The students had never participated in networked learning, so a significant amount of time was allotted at the beginning of the project to address digital literacy as well as task and organisational skills that would be required in the online environment. A number of combinations of Goodyear's (2005) patterns for networked learning (Table 1) were applied in the preparation and implementation phases of the unit. Selecting from tasks, organisational forms, and learning environments in Table 1, the teacher differentiated instructional strategies and student activities. These were modeled in the classroom environment before moving to contacts outside the classroom. For example, students participated in classroom debates relative to contemporary topics of the time. Face to face arguments were supported with online resources. Individuals, pairs, or small groups investigated and evaluated the resources to determine the validity of the content. Further discussion was facilitated to critique resources and investigate alternatives. The learning environment slowly shifted from the classroom to online.

Table 1: Patterns for networked learning (Goodyear, 2005, p. 1)

Learning environment
(tools, resources)
Solve puzzle
Write essay
Develop tool
Learning set
Tutorial group
Seminar group
Whole class cohort
Project team

Self selecting group
Virtual library
Discussion board
Chat room
Shared folder
Virtual café

Table 2 provides the list of tools in the order introduced for this test case, along with the level of structure associated with each component. This research in no way promotes selecting one tool over another. In fact, new web applications emerge regularly that may be more effective than those selected for this project. Google is used repeatedly because signing up for one account gave students access to a number of useful learning tools. Still, there are numerous tool options for any given component of the Networked Student Model. It's helpful to explore all the options and select the tool that best meets the instructional needs. The level of structure is adjusted based on the prior experience of individual students.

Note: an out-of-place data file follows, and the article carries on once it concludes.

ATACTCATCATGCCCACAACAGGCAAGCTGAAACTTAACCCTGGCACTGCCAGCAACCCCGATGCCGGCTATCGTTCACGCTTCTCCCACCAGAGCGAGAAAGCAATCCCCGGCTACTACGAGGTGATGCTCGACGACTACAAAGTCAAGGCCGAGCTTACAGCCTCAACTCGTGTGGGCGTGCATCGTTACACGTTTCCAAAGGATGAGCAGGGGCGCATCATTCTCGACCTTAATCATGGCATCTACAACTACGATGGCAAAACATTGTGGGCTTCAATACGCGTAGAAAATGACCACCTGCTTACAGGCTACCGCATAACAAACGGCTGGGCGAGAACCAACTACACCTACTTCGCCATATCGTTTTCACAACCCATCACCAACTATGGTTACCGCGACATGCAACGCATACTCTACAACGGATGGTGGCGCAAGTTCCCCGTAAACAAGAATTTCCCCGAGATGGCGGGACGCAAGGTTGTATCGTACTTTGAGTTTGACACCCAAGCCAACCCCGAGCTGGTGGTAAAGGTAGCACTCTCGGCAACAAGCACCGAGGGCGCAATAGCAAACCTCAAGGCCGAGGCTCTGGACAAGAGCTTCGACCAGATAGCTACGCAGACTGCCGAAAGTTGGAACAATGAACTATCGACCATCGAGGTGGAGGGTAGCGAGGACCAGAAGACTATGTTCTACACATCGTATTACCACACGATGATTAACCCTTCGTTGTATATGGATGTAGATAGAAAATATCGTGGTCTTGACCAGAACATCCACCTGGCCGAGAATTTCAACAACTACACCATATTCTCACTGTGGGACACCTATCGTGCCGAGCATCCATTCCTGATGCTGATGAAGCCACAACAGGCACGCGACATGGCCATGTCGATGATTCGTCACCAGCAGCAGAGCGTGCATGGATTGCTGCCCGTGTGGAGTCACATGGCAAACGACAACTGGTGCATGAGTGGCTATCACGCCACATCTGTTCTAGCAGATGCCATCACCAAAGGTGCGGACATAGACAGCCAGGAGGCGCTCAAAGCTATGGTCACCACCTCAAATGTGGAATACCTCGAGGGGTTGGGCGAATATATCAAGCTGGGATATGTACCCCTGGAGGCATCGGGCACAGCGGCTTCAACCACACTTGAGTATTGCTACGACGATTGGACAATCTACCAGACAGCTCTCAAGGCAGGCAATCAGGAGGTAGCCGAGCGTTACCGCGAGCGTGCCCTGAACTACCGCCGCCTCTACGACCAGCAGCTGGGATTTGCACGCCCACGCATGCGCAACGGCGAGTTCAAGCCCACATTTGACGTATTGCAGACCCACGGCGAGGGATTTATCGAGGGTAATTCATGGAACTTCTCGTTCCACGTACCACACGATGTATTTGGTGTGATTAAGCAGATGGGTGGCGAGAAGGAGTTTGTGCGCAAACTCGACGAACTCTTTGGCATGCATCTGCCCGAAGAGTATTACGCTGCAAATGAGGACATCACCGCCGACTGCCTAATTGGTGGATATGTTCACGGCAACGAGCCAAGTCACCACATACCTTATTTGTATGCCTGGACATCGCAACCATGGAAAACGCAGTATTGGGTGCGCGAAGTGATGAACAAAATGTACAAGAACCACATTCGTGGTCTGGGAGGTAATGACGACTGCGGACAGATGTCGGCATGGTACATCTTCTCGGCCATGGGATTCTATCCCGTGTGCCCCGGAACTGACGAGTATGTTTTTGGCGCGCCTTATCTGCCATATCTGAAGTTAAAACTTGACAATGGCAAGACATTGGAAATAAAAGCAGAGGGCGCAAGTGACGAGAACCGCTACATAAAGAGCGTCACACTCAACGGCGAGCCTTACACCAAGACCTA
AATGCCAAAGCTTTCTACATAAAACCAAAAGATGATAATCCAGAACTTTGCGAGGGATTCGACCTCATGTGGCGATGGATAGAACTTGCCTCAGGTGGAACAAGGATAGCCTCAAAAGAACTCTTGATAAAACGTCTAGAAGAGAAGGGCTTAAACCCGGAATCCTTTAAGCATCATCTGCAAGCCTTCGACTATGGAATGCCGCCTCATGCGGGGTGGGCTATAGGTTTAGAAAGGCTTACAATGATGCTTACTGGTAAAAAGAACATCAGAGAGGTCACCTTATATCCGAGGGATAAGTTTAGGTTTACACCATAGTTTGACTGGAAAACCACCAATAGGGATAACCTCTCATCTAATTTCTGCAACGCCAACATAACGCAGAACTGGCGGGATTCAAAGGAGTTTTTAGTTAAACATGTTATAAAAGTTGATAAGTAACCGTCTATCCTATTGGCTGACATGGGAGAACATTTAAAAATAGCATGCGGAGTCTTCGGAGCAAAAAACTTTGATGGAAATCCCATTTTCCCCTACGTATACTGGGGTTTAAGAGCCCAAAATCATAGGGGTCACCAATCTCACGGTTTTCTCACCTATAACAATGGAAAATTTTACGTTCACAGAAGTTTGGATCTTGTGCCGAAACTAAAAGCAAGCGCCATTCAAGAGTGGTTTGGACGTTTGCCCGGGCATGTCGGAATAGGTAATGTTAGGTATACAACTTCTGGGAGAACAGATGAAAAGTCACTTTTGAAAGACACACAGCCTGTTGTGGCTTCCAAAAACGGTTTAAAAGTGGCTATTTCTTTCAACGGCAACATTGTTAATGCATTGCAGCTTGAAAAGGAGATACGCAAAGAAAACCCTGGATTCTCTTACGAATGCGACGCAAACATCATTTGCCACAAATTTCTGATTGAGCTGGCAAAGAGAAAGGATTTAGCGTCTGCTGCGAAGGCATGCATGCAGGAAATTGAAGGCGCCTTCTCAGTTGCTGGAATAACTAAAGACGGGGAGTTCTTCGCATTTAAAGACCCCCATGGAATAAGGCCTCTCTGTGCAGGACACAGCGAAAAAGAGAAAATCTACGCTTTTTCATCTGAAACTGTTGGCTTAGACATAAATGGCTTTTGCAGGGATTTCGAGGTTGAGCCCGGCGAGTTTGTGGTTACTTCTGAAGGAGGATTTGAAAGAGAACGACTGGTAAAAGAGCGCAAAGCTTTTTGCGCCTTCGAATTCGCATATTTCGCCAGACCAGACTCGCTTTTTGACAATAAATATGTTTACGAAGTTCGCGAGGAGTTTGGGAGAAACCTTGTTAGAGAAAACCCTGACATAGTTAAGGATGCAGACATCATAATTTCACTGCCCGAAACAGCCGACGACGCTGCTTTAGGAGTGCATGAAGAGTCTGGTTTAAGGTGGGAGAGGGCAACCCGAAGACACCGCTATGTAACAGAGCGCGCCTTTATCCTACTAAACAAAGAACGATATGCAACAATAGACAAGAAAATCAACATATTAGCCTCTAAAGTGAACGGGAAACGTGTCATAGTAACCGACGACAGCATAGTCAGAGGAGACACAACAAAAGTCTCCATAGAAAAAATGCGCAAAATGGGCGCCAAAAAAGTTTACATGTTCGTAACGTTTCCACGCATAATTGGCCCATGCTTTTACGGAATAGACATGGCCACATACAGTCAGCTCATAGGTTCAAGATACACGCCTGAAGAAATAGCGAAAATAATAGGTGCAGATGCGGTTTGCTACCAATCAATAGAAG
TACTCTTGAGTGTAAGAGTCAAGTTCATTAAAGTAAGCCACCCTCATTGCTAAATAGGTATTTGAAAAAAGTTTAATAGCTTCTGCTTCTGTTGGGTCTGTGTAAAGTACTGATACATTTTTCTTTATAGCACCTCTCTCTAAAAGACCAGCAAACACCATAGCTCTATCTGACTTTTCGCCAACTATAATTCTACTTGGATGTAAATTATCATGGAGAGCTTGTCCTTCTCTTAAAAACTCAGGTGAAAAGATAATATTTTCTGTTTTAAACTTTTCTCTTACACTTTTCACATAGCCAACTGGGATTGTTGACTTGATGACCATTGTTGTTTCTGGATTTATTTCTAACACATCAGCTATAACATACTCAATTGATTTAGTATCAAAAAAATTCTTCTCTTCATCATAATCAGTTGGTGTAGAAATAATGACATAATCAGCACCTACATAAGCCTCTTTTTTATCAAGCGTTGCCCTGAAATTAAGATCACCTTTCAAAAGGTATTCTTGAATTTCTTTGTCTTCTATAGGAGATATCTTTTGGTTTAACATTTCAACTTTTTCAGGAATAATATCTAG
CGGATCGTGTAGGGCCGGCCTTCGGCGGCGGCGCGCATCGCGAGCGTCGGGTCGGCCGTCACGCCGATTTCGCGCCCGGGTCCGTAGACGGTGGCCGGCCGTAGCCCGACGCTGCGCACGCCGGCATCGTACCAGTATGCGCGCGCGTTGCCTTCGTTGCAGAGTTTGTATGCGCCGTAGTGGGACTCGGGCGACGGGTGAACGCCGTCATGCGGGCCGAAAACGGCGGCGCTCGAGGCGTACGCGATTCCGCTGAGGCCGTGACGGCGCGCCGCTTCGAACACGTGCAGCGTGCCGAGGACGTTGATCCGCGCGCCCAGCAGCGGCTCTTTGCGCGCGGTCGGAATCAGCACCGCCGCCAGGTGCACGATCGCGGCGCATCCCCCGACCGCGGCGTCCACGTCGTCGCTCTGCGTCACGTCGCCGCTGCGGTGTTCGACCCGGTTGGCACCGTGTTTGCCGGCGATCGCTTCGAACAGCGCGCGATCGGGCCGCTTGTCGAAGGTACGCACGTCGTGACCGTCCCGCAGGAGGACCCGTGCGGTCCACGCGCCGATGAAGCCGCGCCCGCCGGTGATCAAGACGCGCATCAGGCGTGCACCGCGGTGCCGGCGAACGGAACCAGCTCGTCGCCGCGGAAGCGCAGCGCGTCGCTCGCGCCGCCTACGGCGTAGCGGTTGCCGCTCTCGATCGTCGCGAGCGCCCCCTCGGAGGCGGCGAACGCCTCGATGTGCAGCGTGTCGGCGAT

Table 2: Personal learning environment toolset

Web application
(networked student
Tool used
in test case
Student activity
level of structure
Social bookmarking (RSS)Delicious
  • Set up the account
  • Subscribe to each others accounts
  • Bookmark and read 10 reliable websites that reflect the content of chosen topic
  • Add and read at least 3 additional sites each week.
News and blog alert (RSS)Google Alert
  • Create a Google Alert of keywords associated with selected topic
  • Read news and blogs on that topic that are delivered via email daily
  • Subscribe to appropriate blogs in reader
News and blog reader (RSS)Google Reader
  • Search for blogs devoted to chosen topic
  • Subscribe to blogs to keep track of updates
Personal blog (RSS)Blogger
  • Create a personal blog
  • Post a personal reflection each day of the content found and experiences related to the use of personal learning environment
  • Students subscribe to each others blogs in reader
Internet search (information management, contacts, and synchronous communication)Google Scholar
  • Conduct searches in Google Scholar and library databases for scholarly works.
  • Bookmark appropriate sites
  • Consider making contact with expert for video conference
Podcasts (RSS)iTunesU
  • Search iTunesU for podcasts related to topic
  • Subscribe to at least 2 podcasts if possible
Video conferencing (contacts and synchronous communication)Skype
  • Identify at least one subject matter expert to invite to Skype with the class.
Content gathering/ digital notebookEvernote
  • Set up account
  • Use Evernote to take notes on all content collected via other tools
Content synthesisWikispaces
  • Post final project on personal page of class wiki

The process and tools are overwhelming to students if presented all at once. As with any instructional design, the teacher determines the pace at which the students best assimilate each new learning tool. For this particular project, a new tool was introduced each day over two weeks. Once the construction process was complete, there were a number of personal web page aggregators that could have been selected to bring everything together in one place. Options at the time included iGoogle, PageFlakes, NetVibes, and Symbaloo. These sites offer a means to compile or pull together content from a variety of web applications. A web widget or gadget is a bit of code that is executed within the personal web page to pull up external content from other sites. The students in this case designed the personal web page using the gadgets needed in the format that best met their learning goals. Figure 3 is an instructor example of a personal webpage that includes the reader, email, personal blog, note taking program, and social bookmarks on one page.